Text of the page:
We're seeing the first generation of "digital natives". They're experiencing more of their lives online than any generation before them, particularly through social networks. And "They", as you've probably guessed, are 'Millennials'.
Millennials have increasingly become the focus for many in the marketing industry, and for good reason. When looking at recent statistics, we see that 90% of Millennials are using smartphones, 93% are accessing the internet, and 53% own tablets. Even how Millennials consume entertainment has changed, with 28% of respondents aged 18 to 34 watching original programming within 3 days after airing, mostly on their laptops or mobile devices.
But while targeting and tracking technology is rapidly evolving, the content actually created for Millennials is at times problematic. One reason for this is that the dominant narratives advanced by media, brands, and the public at large are still too simplistic. If you do some basic Google searches around "millennial social media usage", you'll see article titles like Instagram overtakes Facebook, YouTube and celebrities as 'most influential social marketing tool' or Survey Finds Teens Prefer Instagram, Twitter, Snapchat for Social Networks. Or there's this survey conducted by the American Press Institute which says that in order to reach a millennial audience, focus on Facebook.
Take a quick look at Snapchat's advertising page and towards the top, you'll see this seemingly impressive stat:
Couple all of this with a prediction by Statista that by 2030, the Millennial generation will have 78 million people, and you're looking at a very potent consumer power.
It could then be tempting for brands to take these statistics and just start throwing emojis at Millennials and devising an entire marketing strategy around Snapchat in the hope that they can attract this large consumer group. But how Millennials are using social media, and how you define a millennial, is a much more nuanced discussion than what a lot of these statistics say on the surface.
Take for instance a recent study from Ipsos of more than 1,000 people between the ages of 20 and 35. What it found was that the allure of newer social media platforms like Snapchat among Millennial groups may not be as strong as many suspect, and that not all young people are hooked on social media. We also see that within the 'Millennial' group, there's a pretty wide range of ways in which different users interact with each network.
The report found that 27% of Millennials use Facebook less than once a week, and 11% don't even have an account. Additionally, 54% don't have a Snapchat account, and 39% aren't on Twitter. Why do Millennials turn away from some of these platforms? The study pointed to two distinct reasons: a general lack of interest and, especially in the case of Facebook, a growing concern about their privacy.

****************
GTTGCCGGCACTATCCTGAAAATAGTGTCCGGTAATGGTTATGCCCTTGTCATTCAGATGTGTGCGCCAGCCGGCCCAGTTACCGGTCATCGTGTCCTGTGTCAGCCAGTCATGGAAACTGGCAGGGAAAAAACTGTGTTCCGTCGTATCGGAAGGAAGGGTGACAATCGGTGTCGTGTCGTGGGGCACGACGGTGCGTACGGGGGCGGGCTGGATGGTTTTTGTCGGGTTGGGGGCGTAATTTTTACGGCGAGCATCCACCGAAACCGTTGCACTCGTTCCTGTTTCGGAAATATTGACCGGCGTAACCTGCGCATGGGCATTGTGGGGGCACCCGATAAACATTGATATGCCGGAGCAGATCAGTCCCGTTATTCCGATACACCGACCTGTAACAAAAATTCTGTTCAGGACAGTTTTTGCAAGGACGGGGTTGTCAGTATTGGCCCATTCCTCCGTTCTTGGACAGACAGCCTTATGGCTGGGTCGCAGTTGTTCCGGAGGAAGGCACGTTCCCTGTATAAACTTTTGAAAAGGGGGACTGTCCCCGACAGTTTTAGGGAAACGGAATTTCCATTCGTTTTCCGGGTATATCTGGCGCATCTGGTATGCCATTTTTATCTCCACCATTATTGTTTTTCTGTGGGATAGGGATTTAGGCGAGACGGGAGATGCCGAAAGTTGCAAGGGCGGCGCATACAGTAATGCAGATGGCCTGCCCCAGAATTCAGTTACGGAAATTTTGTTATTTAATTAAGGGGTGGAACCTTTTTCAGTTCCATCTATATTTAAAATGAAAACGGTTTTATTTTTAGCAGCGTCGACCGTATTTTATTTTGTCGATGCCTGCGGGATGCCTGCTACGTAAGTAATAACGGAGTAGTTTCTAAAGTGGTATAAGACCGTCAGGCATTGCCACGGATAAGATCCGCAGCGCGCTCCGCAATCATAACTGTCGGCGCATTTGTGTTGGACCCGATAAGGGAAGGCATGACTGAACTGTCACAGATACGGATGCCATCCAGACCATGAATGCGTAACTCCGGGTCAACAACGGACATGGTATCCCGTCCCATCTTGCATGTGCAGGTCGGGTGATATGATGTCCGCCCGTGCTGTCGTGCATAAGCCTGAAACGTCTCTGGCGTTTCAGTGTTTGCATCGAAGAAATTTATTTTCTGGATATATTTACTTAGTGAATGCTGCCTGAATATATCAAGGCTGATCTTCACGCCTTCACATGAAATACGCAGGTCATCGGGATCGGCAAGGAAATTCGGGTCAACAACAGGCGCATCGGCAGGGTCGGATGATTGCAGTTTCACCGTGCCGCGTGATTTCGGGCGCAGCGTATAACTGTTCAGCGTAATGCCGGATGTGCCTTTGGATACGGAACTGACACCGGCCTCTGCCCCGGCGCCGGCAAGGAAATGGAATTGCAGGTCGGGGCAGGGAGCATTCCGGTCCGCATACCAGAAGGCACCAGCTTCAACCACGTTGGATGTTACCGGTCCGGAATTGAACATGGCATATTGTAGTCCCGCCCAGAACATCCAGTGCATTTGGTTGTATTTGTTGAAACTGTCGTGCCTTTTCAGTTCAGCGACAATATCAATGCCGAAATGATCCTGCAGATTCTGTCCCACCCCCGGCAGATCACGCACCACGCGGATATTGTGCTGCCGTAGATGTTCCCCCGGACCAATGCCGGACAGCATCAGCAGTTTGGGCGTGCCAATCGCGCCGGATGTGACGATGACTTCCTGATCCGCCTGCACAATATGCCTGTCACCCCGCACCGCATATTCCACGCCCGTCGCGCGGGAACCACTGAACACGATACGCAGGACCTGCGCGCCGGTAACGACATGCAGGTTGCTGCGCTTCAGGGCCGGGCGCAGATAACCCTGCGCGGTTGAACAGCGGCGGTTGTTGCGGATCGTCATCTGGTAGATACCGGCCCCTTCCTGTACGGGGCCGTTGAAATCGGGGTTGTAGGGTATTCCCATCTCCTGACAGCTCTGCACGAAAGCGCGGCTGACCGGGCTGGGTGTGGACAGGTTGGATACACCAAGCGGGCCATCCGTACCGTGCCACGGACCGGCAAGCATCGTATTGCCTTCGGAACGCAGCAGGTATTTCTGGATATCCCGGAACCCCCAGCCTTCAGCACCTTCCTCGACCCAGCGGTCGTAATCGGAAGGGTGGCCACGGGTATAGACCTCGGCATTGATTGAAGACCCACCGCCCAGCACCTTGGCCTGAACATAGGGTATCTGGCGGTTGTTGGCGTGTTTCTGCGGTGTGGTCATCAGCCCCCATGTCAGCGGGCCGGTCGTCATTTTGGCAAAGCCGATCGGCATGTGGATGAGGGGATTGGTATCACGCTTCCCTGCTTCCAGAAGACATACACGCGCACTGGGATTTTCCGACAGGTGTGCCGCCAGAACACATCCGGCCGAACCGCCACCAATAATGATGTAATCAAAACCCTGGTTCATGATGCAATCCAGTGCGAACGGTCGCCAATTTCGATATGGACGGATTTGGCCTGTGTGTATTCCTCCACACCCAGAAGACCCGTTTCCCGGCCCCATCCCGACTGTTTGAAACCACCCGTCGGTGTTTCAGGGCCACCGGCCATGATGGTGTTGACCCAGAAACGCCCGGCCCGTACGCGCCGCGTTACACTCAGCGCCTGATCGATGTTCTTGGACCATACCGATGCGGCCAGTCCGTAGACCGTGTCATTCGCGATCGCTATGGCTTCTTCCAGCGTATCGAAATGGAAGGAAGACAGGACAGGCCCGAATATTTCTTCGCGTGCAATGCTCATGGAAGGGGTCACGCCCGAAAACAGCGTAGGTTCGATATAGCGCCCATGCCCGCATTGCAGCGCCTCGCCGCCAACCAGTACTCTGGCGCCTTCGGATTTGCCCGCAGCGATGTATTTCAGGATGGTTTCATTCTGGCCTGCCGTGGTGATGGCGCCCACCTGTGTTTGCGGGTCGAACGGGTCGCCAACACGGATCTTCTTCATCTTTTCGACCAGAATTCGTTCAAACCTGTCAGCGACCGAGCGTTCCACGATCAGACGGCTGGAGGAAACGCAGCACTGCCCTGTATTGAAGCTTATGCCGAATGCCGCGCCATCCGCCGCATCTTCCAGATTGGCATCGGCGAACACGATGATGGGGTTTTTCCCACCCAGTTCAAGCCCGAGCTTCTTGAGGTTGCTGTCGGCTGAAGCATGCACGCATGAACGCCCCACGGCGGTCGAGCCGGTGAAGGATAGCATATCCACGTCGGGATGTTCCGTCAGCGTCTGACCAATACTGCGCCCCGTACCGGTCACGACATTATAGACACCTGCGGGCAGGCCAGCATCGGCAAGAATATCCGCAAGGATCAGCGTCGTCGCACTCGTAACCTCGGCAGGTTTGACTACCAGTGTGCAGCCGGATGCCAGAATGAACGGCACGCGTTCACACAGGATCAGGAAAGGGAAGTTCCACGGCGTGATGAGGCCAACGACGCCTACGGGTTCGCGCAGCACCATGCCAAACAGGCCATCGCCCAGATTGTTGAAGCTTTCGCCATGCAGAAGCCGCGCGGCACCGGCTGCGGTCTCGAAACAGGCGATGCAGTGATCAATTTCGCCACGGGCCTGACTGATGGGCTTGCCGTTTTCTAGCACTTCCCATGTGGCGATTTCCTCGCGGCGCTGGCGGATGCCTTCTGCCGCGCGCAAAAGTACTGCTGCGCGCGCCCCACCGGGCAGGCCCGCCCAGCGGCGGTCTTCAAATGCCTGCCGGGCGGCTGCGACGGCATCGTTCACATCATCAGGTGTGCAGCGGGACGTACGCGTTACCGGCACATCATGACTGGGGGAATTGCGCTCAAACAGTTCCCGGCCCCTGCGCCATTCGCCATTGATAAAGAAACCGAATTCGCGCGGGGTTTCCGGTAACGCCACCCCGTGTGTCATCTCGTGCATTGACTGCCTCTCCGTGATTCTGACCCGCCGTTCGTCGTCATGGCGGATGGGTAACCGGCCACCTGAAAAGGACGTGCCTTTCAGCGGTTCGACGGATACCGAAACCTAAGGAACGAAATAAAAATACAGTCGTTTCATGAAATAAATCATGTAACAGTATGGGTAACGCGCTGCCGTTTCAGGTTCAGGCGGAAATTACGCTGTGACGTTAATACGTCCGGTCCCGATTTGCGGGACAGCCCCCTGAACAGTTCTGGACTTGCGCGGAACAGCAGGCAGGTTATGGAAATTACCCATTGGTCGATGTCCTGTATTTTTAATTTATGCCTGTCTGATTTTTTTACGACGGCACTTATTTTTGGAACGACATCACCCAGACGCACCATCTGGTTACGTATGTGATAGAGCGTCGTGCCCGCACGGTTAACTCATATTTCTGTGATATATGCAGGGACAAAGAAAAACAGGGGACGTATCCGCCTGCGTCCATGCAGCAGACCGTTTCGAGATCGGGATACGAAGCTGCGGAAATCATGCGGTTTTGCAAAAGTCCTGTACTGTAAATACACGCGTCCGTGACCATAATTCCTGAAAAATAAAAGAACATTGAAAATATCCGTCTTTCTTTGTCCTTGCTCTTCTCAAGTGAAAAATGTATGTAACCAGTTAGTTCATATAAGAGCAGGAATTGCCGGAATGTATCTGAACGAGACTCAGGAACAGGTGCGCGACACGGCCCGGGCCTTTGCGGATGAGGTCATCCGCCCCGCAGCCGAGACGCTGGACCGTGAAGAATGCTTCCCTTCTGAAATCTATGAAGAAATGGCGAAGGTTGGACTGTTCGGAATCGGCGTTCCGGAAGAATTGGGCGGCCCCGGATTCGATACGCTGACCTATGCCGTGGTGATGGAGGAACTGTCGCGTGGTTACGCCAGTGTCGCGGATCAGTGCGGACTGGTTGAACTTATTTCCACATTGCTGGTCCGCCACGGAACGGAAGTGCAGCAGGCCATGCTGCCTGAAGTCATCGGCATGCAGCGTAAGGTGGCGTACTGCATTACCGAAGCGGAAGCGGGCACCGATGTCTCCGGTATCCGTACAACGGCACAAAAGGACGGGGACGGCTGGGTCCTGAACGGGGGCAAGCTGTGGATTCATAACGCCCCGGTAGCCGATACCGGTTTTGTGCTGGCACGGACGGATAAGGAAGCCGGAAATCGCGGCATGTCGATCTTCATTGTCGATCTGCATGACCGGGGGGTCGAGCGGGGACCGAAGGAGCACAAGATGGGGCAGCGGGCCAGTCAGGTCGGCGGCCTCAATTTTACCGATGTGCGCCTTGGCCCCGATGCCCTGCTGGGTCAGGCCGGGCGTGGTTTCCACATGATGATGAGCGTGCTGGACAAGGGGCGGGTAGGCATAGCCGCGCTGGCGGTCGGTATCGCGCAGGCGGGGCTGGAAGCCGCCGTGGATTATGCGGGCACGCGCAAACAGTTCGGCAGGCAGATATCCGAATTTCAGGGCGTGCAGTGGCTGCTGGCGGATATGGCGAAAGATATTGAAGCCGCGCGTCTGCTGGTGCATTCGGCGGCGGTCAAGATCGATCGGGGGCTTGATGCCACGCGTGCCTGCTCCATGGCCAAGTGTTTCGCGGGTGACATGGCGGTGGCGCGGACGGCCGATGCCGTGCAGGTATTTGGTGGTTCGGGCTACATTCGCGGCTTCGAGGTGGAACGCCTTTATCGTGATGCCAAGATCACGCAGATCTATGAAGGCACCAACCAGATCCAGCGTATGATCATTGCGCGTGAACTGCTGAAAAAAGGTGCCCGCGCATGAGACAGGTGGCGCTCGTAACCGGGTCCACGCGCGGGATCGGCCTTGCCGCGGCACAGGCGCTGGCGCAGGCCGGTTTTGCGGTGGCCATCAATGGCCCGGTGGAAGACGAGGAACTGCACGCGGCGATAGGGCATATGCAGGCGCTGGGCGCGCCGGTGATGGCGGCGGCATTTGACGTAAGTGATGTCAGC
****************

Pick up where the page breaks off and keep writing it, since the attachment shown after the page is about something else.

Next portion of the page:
As the study states, "To lump all Millennials together as one group... would be a mischaracterization, and a mistake for marketers".
Instead of putting Millennials all in one group, you should ask yourself what specific group is most likely to engage with your brand. This applies to gender and age, but also things like if they are parents and what income bracket they fall into. For example:
- Pinterest and Twitter are used more amongst Millennials with kids, and young parents tend to use Facebook more often than their counterparts without families
- Millennial women are less likely to use Snapchat and Twitter and more likely to use Instagram
- By a wide margin, Facebook hosts more active users who make under $50,000 a year and have a college degree
- 19% of Millennials admitted that they rarely or never use their Twitter accounts, more than all other social networks listed.
As for why else some in the study don't have a particular social media presence, privacy is a growing concern. This is particularly important if you're looking to advertise on Facebook, as almost half of those who aren't on Facebook said this was the main reason. Facebook also had the highest amount of people who said they used to have an account but have cancelled it.
As noted in the report:
"As the most prevalent and mature social network, the company is probably under the most pressure from various interest groups to do this, but it seems to indicate a deeper level of commitment to explaining and addressing how Facebook approaches privacy."
Another recent survey, "Nation Under A-Hack", wanted to look specifically at Millennials' fears regarding hacking and cybercrime. What it found was that 55% of those surveyed would actually stay away from social media entirely "if they could start fresh". Even more concerning - especially when you look at the additional breaches that have happened since this survey was conducted - was that 75% of those surveyed said that if major breaches of privacy continue, they were at least "somewhat likely" to deactivate their personal social media accounts.
So, what should you do?
The good news is that you've already taken one of the biggest steps: learning about this demographic. The biggest lesson that we can take away from these surveys is that your specific audience has to dictate your marketing efforts and that rules and that relying on a blanket strategy for such a nuanced demographic is a doomed strategy. The good news is that we actually do have the tools available to be successful if we're willing to dig a little deeper.